Title: Intervention Version 4.0: The Upgrade

Author: FraidyCat

Disclaimer: Characters from the wildly popular CBS drama "numb3rs" are respectfully, and without personal profit, borrowed.


The night was cold. She stood shivering at the entrance to the alley. Her short hair was just long enough to lift in the slight breeze and blow into her eyes. She shook her head impatiently, and glanced nervously back toward the street as she continued to advance. There was no full moon to lend light to the dark night, and she was loathe to leave the comfort of the street lights behind her. She had no choice, however, and continued to advance toward the shadowy hulk of the dumpster located mid-alley.

It angered her that she had no choice, for she had long suffered from control issues. She was a professional, by now, at avoiding situations in which she was backed against the wall. Her options had to be clear, and the decision always had to be hers; it was that simple. She snorted in disgust, realizing how much alike they actually were.

A dilapidated shutter hanging half off a window on one of the buildings creaked and banged against the brick, and she jumped. Her hand shook as she trained her Mini Mag toward the sound, and when she deduced its cause, she stamped her foot in a day-old rain puddle and swore. "Freakin' idiots," she fumed. "Who the hell puts a window on the back of a building facing an alley, anyway!"

The muddy water splashed up her jeans almost to the knee, and she worried again that he had forced them to sleep outside, last night. Her boys were too delicate for that, and the freezing rain might have…dampened…them. Her stomach churned, and she felt the familiar heaviness in her chest. Over the last week, it had become part of her, this feeling. It was as if a boulder had been surgically implanted between her lungs, and it often threatened to take her breath away.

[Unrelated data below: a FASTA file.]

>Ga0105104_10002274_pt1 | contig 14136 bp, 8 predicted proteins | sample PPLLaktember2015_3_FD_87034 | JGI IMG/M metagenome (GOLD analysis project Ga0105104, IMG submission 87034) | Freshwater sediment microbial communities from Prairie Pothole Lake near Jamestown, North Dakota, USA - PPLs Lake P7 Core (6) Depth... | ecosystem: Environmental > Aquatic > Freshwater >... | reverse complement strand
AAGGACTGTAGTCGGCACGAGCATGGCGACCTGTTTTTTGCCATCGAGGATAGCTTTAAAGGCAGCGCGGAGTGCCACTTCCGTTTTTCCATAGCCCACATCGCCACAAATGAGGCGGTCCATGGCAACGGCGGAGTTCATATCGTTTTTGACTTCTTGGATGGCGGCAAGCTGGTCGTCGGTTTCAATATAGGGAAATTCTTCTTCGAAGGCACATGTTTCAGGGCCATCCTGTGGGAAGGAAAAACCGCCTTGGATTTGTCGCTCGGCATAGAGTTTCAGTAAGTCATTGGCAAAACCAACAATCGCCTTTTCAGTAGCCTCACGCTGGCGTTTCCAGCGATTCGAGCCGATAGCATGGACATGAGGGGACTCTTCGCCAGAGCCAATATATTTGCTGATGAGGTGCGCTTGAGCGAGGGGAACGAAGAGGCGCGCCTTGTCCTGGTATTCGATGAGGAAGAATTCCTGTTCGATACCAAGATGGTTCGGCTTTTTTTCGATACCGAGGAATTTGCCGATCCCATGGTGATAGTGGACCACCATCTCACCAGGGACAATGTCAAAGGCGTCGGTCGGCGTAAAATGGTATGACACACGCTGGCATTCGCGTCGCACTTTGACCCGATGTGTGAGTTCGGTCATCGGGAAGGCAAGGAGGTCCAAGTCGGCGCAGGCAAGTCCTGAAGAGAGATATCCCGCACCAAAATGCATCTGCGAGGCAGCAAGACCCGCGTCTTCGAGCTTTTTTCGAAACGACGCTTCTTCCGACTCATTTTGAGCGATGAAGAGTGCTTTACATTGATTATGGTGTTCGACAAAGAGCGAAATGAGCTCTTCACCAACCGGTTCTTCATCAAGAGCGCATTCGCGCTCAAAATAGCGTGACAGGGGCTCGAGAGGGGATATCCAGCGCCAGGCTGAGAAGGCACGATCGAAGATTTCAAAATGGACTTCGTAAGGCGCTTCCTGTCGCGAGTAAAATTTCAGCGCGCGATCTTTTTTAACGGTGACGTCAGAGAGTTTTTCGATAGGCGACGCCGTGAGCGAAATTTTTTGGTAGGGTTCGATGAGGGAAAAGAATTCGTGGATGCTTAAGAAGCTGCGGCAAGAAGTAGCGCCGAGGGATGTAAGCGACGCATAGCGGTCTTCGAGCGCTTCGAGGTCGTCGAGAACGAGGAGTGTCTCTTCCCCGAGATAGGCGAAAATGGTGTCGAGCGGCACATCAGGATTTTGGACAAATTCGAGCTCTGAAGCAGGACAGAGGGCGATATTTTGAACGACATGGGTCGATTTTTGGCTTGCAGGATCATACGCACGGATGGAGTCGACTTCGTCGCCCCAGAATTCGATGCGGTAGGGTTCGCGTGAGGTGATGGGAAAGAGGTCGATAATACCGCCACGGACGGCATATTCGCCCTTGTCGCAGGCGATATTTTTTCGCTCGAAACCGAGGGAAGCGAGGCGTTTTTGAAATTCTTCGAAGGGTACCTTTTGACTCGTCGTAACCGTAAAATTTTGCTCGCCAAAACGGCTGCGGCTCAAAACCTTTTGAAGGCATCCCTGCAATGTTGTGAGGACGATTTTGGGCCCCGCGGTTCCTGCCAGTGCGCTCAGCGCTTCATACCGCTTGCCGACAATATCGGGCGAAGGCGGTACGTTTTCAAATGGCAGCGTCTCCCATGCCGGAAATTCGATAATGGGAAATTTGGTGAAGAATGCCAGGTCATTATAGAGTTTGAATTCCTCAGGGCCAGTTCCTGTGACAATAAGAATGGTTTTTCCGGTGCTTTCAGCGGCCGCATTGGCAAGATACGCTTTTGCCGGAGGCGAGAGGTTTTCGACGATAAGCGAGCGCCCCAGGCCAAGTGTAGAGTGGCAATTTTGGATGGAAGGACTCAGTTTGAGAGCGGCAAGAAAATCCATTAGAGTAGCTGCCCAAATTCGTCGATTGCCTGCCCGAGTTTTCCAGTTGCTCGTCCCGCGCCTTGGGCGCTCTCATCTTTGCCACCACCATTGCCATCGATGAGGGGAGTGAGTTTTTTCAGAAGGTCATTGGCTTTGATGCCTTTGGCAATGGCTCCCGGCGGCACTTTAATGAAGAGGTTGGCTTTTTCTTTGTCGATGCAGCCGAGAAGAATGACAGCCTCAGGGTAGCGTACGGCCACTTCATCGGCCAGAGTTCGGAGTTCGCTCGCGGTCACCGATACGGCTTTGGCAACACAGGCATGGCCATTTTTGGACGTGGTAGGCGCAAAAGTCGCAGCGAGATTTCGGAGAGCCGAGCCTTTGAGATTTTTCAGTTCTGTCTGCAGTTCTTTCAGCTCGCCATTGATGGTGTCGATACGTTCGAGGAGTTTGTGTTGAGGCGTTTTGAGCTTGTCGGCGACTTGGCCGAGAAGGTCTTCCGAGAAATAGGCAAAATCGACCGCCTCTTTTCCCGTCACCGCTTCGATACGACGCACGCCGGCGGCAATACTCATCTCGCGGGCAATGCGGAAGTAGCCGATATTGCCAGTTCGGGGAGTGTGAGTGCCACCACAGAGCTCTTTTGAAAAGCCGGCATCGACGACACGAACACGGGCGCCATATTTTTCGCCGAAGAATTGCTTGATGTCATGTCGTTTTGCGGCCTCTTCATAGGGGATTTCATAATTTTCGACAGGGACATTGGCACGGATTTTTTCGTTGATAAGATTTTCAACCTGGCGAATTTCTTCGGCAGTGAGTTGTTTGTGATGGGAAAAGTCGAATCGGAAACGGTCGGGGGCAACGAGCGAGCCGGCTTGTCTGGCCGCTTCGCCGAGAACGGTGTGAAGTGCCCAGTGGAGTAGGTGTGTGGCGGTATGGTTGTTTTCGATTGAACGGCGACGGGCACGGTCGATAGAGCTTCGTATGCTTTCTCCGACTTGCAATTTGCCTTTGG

She desperately wanted it to be over. It had to end now, her heart cried. She knew that she would not survive another night without them. She smiled, tremulously, as she inched forward through the alley, remembering. Oh, to have The Talker draped over her feet just one more time! To feel him kneading and massaging her aching legs through the blankets! She swallowed around the lump in her throat and imagined that she could hear The Rotund One, purring richly into her left ear after commandeering her pillow. She emitted a plaintive sob, seeing in her mind's eye the shy dipping of his head into her waiting hand. Her memory played his whispered meow, and she recalled how it had taken him weeks, after she had rescued him, to understand that there were expressions of happiness that could escape him. She laughed, seeing him frighten himself nearly unconscious the first time he purred.

Talker had never had that problem, although he too was rescued. He was made of sterner stuff. He was not so much a "survivor" as an "adapter". For him, moving from the blackberry bush to having long conversations with her had been easy. It was as if he had always expected her to save him.